Government agency caught changing website to match Kushner's false claims

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The Strategic National Stockpile website changed the description of what it does on Friday, as the old text refuted a claim White House adviser Jared Kushner recently made.

The website for the Strategic National Stockpile updated its "About" section describing how the stockpile is used — making changes that better fit White House adviser Jared Kushner's description of the stockpile that he made at Thursday's daily coronavirus task force briefing.

Kushner, Trump's son-in-law, took to the podium for the first time Thursday with the task force to defend the administration's response.

"The notion of the federal stockpile was it's supposed to be our stockpile. It's not supposed to be states' stockpiles that they then use," he said.

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As of Friday morning, the website's "about" section completely refuted Kushner's claim that stockpile is not meant for states to use.

"When state, local, tribal, and territorial responders request federal assistance to support their response efforts, the stockpile ensures that the right medicines and supplies get to those who need them most during an emergency," the website read on Friday morning. "Organized for scalable response to a variety of public health threats, this repository contains enough supplies to respond to multiple large-scale emergencies simultaneously."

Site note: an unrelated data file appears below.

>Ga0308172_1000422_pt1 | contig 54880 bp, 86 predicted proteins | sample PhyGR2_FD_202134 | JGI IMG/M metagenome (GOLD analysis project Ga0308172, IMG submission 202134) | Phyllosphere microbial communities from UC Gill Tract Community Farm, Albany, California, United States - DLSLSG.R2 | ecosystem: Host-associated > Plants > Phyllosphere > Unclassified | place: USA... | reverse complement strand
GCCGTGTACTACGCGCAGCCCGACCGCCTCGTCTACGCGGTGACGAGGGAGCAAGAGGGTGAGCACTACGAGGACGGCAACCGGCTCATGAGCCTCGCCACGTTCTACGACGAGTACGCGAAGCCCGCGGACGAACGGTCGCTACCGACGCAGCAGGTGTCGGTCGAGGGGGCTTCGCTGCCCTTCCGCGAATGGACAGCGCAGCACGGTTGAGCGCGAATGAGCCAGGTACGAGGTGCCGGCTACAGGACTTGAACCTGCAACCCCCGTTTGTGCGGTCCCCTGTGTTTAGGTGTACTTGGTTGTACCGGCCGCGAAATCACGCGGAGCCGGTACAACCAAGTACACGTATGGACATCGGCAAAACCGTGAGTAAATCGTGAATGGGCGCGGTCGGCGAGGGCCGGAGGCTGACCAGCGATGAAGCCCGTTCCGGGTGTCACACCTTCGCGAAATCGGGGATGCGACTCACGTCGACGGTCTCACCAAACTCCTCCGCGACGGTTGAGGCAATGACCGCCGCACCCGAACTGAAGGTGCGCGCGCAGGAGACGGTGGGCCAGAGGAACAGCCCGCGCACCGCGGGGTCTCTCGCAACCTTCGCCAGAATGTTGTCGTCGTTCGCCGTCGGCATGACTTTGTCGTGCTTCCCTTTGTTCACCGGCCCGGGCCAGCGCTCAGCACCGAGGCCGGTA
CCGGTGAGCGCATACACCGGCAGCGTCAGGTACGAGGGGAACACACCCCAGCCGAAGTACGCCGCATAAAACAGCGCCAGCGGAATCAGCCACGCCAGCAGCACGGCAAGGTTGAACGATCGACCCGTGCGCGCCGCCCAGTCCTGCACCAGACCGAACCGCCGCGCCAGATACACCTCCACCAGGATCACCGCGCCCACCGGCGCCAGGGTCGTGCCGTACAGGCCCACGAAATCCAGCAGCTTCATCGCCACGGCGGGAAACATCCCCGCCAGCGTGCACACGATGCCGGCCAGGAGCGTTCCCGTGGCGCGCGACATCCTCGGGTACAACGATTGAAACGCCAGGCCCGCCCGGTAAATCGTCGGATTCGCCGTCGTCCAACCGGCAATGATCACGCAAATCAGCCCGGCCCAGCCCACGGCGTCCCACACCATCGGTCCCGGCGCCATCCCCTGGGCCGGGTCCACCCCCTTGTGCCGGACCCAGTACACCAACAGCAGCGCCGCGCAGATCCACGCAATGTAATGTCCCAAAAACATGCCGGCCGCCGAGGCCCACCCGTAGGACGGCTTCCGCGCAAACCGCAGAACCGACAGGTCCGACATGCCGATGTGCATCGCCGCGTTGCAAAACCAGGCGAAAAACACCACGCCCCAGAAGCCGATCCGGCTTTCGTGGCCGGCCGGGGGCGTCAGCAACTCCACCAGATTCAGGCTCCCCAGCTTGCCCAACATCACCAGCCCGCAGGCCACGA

Not even a few hours later, the text mysteriously changed — after Kushner faced a cascade of criticism for wrongly describing what the stockpile is intended for.

"The Strategic National Stockpile's role is to supplement state and local supplies during public health emergencies," the website now reads. "Many states have products stockpiled, as well. The supplies, medicines, and devices for life-saving care contained in the stockpile can be used as a short-term stopgap buffer when the immediate supply of adequate amounts of these materials may not be immediately available."

The new description still refutes Kushner's claim that the SNS is "not supposed to be states' stockpiles that they then use."

It says states can use it when they do not have immediate access to materials — which is the exact situation states like New York currently find themselves in.

New York Democratic Gov. Andrew Cuomo said Thursday his state is set to run out of its stockpiled ventilators in less than a week and needs help from the federal government to procure more.

Governors across the country have pleaded for the Trump administration to provide critical equipment from the national stockpile to help battle the COVID-19 pandemic.

But Trump has been slow to act and has even blamed governors for not finding the equipment — like ventilators and respirator masks — that they desperately need.

Published with permission of The American Independent Foundation.